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Blackcurrant Rose Honey Cakes (Nonnettes)

Blackcurrant Rose Honey Cakes (aka Nonnettes)

Small Cakes, World Cuisine | 22nd October 2012 | By

Sweet and sticky, these blackcurrant rose honey cakes are thoroughly delicious. Known as nonnettes in France, they are individual egg-free cakes. This gives them a delightfully smooth texture. Little chunks of caramelised white chocolate just add to the fun, but can be left out if preferred.

The letter for this month’s Alpha Bakes is N. Apart from nuts, I could think of nothing else other than nonnettes and as I haven’t made any of these wonderful eggless French honey cakes for a while, this seemed like a good opportunity.

Blackcurrant Rose Honey Cakes

I decided I’d adapt and use half the amount of the original nonnette recipe to make twelve smaller cakes using my new muffin cases. A half eaten jar of my mother’s delicious blackcurrant jam was sitting in the cupboard and I still had a bit of rose syrup that really needed using up. Blackcurrant and rose proves to be a nice combination as evinced by the blackcurrant, rose and white chocolate ice-cream I made in the summer.

Blackcurrant and Rose Honey Cakes - aka Nonnettes

The normal quantity of honey cake batter I make fits twelve regular sized muffin moulds. This produces quite hefty sized cakes, which is fine if you’re very hungry, but not so good if you just want a tea time snack. This half batch size still managed to nearly fill these twelve cases and they produced the perfect size honey cake.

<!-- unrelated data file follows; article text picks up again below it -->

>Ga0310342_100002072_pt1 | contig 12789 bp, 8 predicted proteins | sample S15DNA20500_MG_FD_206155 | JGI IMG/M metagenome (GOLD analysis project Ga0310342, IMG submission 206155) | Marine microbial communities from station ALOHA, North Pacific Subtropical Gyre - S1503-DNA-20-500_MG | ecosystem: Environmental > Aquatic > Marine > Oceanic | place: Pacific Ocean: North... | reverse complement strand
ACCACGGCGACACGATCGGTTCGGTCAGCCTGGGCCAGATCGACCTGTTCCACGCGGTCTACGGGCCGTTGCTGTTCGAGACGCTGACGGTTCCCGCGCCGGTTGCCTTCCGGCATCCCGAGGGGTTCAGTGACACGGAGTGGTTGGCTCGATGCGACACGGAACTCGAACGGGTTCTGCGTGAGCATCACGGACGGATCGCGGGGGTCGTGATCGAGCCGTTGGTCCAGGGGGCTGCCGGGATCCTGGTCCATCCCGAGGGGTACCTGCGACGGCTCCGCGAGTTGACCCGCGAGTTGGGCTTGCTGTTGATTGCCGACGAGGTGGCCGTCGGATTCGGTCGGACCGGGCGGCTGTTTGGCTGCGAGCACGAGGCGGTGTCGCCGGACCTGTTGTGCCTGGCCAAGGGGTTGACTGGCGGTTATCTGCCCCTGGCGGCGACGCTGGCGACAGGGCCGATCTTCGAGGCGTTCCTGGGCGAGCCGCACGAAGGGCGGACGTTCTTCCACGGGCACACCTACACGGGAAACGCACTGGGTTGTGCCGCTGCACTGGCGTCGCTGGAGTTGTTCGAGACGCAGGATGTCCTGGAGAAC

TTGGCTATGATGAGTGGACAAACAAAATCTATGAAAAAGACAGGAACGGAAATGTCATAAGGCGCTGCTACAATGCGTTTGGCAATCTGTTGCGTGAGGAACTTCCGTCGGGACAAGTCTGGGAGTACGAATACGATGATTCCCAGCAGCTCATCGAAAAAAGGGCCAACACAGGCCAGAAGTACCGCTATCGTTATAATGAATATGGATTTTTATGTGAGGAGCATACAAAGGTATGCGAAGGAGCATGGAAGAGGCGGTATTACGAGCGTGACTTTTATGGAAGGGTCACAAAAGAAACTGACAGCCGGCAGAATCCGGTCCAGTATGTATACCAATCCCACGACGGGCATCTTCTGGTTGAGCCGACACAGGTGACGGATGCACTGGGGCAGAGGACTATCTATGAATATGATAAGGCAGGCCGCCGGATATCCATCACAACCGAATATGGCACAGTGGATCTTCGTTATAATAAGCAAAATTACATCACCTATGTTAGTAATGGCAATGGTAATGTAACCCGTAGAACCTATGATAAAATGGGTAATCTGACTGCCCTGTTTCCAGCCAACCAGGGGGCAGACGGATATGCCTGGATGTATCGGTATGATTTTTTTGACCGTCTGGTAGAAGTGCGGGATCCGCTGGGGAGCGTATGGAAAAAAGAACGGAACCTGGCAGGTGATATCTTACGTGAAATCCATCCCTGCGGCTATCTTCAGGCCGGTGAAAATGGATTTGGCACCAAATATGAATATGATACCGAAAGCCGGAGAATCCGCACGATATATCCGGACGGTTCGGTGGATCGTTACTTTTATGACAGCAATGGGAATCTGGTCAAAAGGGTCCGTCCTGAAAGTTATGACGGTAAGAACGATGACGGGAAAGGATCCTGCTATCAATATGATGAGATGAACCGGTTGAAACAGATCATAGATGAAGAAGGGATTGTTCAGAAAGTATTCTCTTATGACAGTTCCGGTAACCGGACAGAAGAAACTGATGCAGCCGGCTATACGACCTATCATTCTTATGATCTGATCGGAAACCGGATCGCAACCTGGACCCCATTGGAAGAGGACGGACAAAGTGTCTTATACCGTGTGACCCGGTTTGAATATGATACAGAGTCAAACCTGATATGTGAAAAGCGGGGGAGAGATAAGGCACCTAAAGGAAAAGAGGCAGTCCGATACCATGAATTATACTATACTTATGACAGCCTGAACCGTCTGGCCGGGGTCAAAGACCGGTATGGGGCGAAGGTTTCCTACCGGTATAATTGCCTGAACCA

Blackcurrant Nonnettes

These nonnettes were as good as I imagined they would be. That is to say, they are thoroughly delicious. They’re sweet, sticky and flavoursome with a lovely smooth texture. The blackcurrant has a good strong flavour and its tartness helps to counteract the overall sweetness. CT was surprised by the little bits of white chocolate, but enjoyed them. Licking fingers is an occupational hazard with honey cakes, although CT doesn’t seem to be unduly bothered.

Silicone Muffin Cases

As some of you may have gathered by now, I am a big fan of silicone cookware and use it a lot in my baking. It has revolutionised my baking life. This is mostly because I have no more arduous lining of tins, or cakes sticking and refusing to come out.

A new pack of twelve silicone muffin cases were a welcome addition to my collection. For a start I love the vibrant colours of purple, deep pink, turquoise and lime green. With my eco hat on, it means less wastage and no need to use and then throw away lots of paper cases. But most usefully, they are smaller than the paper muffin cases I usually choose, which means I can make daintier morsels for my less piggy friends.

Other Little French Cakes You Might Like

Keep in Touch

Thanks for visiting Tin and Thyme. If you make my blackcurrant rose nonnettes, I’d love to hear about it in the comments below. Do share photos on social media too and use the hashtag #tinandthyme, so I can spot them.